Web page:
Critics of the current system point to how students may skip courses they’d like to take because it wouldn’t help them as much with their GPA. Honors courses and Advanced Placement courses are worth more when calculating GPA than regular classes.
Logan Jackson, 17, valedictorian of the East Wake School of Health Sciences, opted not to take a honors Spanish class this semester because it wouldn’t have helped his GPA as much as taking another AP course. Advanced Placement courses are worth the most credit because they cover college-level work.
But Jackson said taking a heavy load of AP classes, including four this semester, has made him more prepared for college.
Emily Pitt Whitfield, 17, valedictorian of the East Wake School of Arts Education and Global Studies, made the hard decision this school year to drop band in favor of taking another AP course. Whitfield said switching to the Latin honors system would allow students to branch out and take more courses they’d like without worrying about the impact on class rank.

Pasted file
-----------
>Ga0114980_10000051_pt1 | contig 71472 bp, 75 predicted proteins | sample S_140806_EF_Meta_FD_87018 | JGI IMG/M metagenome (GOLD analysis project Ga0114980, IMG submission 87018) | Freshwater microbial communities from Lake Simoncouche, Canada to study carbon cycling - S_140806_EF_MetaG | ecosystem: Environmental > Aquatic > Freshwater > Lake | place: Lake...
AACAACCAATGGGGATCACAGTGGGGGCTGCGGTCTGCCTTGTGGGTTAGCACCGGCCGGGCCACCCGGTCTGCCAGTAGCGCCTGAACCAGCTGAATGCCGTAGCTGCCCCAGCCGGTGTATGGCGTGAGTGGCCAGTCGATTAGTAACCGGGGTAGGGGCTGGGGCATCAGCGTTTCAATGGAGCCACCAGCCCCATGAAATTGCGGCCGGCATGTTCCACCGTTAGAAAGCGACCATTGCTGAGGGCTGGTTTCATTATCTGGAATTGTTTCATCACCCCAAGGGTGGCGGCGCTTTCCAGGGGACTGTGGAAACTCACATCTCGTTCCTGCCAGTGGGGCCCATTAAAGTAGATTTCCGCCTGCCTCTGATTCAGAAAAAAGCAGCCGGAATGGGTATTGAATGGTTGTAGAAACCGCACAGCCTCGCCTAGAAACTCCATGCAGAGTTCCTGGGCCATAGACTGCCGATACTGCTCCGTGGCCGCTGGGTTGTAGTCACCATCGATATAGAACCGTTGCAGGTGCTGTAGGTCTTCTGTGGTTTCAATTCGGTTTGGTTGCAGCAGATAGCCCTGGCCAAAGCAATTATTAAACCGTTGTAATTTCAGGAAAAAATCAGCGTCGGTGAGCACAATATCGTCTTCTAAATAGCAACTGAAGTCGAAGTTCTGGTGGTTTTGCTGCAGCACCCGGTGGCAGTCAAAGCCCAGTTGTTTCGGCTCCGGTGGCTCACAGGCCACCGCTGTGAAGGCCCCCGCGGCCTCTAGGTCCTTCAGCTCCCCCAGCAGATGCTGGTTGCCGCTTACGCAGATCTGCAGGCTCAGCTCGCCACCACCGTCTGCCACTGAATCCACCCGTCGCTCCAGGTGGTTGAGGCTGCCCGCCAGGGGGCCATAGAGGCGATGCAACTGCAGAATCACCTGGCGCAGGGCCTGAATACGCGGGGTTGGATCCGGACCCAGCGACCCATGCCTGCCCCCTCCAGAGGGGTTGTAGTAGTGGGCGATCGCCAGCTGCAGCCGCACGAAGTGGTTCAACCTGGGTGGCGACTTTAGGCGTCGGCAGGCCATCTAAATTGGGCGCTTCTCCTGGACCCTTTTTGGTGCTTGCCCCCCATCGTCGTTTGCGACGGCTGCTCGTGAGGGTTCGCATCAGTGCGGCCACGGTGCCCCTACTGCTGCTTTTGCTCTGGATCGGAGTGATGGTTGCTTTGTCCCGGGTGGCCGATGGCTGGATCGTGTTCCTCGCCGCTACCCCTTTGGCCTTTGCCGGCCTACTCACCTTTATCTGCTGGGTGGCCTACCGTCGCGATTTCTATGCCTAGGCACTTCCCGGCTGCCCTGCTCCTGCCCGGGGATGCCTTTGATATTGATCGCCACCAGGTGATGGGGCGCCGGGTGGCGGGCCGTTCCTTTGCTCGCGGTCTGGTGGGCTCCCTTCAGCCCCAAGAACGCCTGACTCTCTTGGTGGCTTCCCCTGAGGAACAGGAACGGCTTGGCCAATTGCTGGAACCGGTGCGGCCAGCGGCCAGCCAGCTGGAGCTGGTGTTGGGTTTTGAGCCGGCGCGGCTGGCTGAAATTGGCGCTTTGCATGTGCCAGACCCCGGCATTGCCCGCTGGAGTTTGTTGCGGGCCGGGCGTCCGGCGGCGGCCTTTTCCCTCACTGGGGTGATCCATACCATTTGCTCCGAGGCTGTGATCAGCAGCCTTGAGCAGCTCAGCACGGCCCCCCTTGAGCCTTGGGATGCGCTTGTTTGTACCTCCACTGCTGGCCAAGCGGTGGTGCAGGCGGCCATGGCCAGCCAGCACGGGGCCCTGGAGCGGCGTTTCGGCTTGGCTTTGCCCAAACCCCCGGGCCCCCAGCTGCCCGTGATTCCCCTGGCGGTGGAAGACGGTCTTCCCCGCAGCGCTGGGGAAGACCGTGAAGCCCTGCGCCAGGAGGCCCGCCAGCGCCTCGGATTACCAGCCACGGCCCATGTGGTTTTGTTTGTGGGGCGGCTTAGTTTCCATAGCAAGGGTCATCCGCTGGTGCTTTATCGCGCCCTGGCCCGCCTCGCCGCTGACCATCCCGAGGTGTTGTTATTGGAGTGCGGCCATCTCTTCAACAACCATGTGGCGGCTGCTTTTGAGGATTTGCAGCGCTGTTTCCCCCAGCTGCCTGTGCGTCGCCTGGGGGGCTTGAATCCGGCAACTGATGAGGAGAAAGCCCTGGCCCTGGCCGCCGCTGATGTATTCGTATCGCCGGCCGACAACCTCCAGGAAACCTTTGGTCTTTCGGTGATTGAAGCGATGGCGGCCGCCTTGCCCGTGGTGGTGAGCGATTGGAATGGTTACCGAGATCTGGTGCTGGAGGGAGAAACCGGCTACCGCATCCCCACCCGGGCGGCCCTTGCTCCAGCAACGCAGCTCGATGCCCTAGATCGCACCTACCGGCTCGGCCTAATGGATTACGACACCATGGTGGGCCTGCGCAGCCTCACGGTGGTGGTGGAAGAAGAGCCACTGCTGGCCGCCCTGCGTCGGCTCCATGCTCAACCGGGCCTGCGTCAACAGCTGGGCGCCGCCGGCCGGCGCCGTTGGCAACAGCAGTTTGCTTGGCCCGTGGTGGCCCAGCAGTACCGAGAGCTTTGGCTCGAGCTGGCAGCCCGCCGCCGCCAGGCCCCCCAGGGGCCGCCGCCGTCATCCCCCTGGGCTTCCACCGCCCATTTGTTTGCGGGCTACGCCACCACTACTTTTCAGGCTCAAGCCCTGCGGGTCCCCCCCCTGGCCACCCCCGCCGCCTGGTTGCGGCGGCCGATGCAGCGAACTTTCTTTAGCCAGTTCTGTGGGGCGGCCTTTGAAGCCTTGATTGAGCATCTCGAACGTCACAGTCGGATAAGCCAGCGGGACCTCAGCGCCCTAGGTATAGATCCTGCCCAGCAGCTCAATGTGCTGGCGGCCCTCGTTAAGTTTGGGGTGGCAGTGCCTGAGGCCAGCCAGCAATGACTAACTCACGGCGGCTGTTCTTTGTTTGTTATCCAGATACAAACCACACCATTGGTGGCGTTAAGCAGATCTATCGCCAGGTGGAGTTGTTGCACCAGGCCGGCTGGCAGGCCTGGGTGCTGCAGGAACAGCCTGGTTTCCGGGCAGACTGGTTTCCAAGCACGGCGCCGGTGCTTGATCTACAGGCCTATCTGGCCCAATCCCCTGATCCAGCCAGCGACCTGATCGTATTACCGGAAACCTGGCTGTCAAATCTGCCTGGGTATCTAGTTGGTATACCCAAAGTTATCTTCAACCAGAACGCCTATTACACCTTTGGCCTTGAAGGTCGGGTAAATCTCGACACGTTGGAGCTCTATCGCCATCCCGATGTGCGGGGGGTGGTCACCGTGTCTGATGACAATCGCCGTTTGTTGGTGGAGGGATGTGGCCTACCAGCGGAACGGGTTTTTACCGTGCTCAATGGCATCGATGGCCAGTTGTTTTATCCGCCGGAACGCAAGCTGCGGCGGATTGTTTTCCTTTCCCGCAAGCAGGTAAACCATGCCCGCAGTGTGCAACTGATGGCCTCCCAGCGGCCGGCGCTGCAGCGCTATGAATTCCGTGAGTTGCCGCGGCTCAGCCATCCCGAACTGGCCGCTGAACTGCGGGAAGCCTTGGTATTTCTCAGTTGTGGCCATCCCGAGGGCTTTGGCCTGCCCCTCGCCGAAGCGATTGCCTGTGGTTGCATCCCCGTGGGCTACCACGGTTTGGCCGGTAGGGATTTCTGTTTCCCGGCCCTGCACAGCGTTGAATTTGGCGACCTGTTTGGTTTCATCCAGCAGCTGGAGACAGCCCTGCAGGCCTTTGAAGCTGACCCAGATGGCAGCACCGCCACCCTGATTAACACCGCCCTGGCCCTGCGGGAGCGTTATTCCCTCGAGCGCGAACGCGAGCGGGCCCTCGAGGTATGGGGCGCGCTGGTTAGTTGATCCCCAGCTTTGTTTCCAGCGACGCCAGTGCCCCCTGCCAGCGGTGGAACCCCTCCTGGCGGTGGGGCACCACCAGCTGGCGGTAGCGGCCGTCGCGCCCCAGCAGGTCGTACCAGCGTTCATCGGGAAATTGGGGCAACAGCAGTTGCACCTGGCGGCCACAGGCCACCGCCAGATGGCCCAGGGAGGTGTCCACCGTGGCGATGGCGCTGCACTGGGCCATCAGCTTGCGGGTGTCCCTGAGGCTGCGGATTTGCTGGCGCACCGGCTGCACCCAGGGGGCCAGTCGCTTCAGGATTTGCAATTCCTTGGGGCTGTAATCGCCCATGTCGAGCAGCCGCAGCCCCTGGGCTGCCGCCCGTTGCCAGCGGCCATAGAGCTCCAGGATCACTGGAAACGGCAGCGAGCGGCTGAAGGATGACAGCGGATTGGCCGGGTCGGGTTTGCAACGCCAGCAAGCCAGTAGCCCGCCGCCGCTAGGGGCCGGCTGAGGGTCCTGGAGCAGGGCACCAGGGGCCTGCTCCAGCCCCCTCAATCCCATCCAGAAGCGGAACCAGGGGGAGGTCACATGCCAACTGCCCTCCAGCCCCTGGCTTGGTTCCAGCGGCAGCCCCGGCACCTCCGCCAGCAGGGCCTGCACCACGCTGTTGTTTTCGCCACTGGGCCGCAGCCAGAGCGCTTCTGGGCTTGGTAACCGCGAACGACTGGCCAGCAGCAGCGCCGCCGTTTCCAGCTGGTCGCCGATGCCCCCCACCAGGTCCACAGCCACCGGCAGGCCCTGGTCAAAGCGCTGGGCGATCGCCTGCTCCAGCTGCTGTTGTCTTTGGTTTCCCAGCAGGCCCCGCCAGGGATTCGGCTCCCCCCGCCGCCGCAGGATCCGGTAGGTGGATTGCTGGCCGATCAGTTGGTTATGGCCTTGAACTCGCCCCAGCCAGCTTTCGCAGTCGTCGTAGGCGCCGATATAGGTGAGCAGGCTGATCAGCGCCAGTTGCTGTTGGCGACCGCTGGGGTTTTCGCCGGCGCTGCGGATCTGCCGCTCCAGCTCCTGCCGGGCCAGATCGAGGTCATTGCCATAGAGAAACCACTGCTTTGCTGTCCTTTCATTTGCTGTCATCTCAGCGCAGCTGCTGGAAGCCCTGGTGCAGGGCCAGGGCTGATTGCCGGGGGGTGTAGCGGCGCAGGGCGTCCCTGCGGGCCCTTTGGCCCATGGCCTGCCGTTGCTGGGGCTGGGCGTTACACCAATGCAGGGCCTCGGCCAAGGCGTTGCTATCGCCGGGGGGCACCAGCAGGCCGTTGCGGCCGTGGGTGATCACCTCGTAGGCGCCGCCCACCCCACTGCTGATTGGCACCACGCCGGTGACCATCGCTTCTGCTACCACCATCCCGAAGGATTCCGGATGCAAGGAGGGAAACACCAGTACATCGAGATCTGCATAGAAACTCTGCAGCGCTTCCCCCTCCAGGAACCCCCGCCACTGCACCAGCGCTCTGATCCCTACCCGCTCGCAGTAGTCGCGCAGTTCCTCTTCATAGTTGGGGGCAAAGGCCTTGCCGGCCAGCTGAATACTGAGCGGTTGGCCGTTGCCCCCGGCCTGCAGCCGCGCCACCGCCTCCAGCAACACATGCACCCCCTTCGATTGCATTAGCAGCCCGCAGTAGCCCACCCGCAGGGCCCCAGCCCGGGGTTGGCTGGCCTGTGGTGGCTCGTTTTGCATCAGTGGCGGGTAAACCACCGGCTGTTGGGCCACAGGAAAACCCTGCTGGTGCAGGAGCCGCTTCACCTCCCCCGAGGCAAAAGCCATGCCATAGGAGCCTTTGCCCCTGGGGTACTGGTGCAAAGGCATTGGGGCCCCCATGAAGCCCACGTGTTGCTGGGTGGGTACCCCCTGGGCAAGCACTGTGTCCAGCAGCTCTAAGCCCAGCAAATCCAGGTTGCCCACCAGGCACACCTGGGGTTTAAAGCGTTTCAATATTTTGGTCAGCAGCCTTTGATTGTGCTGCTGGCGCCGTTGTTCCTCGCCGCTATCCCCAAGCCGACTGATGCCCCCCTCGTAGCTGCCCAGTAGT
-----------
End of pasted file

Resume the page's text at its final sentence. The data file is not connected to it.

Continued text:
“There’s got to be time to relax,” said Whitfield, daughter of Johnny Whitfield, managing editor of the Eastern Wake News and Garner-Cleveland Record, part of The News & Observer. “My preoccupation with becoming valedictorian prevented me from finding a balance in my life until my senior year.”
Critics of the current system also charge that the race to become valedictorian can lead to unhealthy competition instead of collaboration among students. But several valedictorians insisted the competition is not as bad as critics make it out to be.